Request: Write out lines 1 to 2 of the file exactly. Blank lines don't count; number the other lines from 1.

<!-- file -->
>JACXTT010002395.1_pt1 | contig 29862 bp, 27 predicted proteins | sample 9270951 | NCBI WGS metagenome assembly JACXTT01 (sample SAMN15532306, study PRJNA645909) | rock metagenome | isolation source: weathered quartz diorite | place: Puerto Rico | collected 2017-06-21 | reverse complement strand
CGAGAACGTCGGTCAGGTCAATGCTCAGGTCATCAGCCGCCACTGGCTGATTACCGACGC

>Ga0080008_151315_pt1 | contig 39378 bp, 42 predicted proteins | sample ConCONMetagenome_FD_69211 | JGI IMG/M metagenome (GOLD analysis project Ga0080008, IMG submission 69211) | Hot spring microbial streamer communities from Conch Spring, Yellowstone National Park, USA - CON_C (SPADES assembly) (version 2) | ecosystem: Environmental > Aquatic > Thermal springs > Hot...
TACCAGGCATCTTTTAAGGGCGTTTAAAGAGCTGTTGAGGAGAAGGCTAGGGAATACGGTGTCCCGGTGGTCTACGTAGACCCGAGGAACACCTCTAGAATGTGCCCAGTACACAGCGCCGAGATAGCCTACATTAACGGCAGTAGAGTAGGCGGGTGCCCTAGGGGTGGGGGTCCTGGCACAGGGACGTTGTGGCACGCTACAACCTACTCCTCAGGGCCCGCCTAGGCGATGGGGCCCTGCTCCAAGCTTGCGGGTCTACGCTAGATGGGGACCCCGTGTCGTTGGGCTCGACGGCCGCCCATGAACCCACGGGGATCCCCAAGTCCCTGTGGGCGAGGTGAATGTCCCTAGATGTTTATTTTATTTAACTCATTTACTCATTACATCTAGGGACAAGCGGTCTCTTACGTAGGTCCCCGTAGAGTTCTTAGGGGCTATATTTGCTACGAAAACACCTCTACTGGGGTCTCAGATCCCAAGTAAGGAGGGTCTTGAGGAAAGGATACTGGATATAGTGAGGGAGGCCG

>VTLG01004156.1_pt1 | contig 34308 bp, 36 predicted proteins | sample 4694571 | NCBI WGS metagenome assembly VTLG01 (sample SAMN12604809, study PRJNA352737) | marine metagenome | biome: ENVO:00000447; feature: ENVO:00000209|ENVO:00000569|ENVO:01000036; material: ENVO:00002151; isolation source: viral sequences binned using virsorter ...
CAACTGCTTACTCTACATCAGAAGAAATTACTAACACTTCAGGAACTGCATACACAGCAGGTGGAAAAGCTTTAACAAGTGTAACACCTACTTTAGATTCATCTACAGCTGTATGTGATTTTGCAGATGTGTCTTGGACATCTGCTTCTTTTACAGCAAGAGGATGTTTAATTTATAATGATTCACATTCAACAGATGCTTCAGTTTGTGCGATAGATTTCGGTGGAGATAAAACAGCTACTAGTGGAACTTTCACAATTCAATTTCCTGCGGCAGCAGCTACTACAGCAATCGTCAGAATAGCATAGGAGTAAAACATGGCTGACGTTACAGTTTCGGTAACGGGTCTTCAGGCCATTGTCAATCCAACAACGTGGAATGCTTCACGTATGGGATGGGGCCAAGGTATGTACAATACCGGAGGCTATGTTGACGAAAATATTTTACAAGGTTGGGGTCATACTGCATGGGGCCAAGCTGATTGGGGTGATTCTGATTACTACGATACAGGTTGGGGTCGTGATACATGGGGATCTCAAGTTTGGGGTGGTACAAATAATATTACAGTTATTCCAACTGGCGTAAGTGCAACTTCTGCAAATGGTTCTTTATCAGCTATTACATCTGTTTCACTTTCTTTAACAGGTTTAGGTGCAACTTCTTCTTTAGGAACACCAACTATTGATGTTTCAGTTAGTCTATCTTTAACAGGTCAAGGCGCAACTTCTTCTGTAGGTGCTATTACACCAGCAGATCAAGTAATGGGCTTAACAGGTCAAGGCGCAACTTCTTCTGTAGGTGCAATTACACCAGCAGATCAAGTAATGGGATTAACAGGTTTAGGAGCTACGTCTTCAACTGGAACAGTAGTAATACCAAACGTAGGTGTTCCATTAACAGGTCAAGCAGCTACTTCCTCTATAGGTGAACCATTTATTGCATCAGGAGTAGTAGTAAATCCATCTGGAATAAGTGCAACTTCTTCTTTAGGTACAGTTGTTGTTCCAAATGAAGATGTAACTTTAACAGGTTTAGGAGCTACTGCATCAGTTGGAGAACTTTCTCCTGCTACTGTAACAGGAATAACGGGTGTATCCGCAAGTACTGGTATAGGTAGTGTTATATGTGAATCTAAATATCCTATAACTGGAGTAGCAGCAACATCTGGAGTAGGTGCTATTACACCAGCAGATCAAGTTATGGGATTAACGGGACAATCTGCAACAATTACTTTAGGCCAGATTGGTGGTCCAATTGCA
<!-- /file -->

>JACXTT010002395.1_pt1 | contig 29862 bp, 27 predicted proteins | sample 9270951 | NCBI WGS metagenome assembly JACXTT01 (sample SAMN15532306, study PRJNA645909) | rock metagenome | isolation source: weathered quartz diorite | place: Puerto Rico | collected 2017-06-21 | reverse complement strand
CGAGAACGTCGGTCAGGTCAATGCTCAGGTCATCAGCCGCCACTGGCTGATTACCGACGC